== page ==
The black sapote, also known as the chocolate pudding fruit, is a pleasantly exotic fruit that is high in nutrients. It tastes the finest when the skin is dark and bruised. It is a soft fruit, which is what the Spanish word sapote denotes. Regrettably, it does not taste like chocolate but has a distinctly sweet flavor evocative of honey and caramel. It can be eaten raw, spooned off the skin, or turned into fruit bread or ice cream. That’ll be a refreshing contrast from banana bread and vanilla ice cream! Black sapote has four times the vitamin C content of oranges and fiber, vitamin A, and potassium.

Buddha’s Hand

Buddha’s hand is a distinctive citrus fruit with a little spooky, finger-like form. This strange-looking fruit has no fat, protein, or sugar. It is, nevertheless, high in vitamin C and fibre. The zest can be utilized in the same manner as the peel of a lemon in cooking. Buddha’s hand, also known as finger citron, has medical applications such as inflammation reduction due to its antioxidant properties. Because of its anti-oxidant and anti-inflammatory characteristics, it may also help with anti-aging and anti-cancer.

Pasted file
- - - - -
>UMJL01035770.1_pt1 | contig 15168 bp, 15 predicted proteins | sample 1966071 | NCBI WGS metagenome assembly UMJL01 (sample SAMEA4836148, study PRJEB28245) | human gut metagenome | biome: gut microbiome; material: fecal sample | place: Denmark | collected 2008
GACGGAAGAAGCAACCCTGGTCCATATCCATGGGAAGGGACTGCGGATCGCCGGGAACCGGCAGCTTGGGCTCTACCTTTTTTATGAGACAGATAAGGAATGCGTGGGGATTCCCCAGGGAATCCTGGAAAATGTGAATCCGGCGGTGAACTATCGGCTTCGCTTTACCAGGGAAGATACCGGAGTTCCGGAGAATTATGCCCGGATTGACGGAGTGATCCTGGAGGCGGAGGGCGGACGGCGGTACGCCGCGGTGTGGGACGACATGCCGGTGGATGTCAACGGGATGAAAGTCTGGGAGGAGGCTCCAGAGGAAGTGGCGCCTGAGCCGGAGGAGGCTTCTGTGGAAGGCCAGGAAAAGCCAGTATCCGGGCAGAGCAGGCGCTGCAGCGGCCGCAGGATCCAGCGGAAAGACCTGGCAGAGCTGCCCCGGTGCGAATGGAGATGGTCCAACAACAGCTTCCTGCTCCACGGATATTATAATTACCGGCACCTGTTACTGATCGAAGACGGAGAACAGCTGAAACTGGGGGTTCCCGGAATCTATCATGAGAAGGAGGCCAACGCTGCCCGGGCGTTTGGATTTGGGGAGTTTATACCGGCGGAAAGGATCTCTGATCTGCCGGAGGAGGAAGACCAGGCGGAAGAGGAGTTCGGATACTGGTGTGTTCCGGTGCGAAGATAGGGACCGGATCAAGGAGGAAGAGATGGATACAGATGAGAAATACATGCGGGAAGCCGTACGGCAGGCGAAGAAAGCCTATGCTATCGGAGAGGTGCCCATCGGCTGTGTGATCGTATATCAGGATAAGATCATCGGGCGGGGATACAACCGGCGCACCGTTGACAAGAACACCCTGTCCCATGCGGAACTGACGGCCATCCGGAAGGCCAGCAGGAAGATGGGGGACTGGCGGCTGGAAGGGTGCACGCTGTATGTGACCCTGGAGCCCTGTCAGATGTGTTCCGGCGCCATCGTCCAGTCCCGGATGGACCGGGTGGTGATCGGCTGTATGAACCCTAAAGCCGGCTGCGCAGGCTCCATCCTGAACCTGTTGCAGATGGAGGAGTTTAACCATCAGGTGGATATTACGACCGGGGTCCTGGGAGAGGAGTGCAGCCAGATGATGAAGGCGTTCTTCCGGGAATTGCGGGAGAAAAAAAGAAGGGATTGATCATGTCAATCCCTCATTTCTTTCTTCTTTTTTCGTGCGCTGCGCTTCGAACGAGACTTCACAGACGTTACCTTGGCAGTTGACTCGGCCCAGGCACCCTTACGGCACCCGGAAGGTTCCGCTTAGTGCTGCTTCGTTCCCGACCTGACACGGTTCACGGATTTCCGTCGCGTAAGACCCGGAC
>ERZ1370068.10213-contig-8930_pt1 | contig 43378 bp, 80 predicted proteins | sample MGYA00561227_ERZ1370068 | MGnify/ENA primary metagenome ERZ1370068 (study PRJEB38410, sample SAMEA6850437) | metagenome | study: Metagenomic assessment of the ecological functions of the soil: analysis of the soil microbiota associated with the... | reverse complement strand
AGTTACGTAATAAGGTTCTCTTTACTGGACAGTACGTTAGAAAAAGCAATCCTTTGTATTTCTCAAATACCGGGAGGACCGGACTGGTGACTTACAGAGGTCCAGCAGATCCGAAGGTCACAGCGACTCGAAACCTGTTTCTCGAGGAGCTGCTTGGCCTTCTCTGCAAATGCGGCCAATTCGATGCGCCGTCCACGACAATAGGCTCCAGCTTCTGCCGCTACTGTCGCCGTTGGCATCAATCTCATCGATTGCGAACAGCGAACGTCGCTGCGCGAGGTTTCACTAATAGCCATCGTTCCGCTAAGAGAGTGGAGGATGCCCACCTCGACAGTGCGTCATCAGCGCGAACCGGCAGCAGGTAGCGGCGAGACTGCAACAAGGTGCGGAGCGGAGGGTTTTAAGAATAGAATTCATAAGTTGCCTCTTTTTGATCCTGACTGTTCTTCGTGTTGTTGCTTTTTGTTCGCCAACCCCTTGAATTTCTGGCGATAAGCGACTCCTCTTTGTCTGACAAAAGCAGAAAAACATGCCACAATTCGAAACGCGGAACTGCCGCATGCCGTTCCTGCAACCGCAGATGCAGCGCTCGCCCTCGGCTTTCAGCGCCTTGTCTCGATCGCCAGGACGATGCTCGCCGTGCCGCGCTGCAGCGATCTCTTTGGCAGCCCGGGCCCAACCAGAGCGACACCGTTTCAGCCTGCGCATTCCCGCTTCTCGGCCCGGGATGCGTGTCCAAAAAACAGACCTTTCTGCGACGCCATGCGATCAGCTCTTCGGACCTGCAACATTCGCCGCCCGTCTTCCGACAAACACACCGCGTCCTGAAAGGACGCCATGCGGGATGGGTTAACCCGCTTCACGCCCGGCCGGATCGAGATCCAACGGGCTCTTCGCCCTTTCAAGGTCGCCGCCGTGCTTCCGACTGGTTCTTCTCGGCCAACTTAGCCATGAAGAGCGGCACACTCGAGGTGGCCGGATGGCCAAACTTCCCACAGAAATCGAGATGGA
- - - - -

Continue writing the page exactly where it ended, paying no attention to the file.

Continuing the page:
Cherimoya (ice cream fruit)

The cherimoya, often known as the custard apple, is also known as the “ice cream fruit.” It is a wonderfully unusual cuisine with a creamy texture and sweet taste that tastes nearly like a mix of pineapple, papaya, coconut, pear, and banana all at once. It is mostly found in Central and South America, although it is also available in regions of the United States and Australia. Cherimoya contains a variety of vitamins and minerals, including vitamin E and a variety of other useful substances.

The seeds, like ackee, can be harmful. They are, nevertheless, utilized to make some head lice treatments. In that situation, it is best to use them sparingly and prevent any contact with the eyes since they can cause significant discomfort.

Dragon fruit (Pitaya)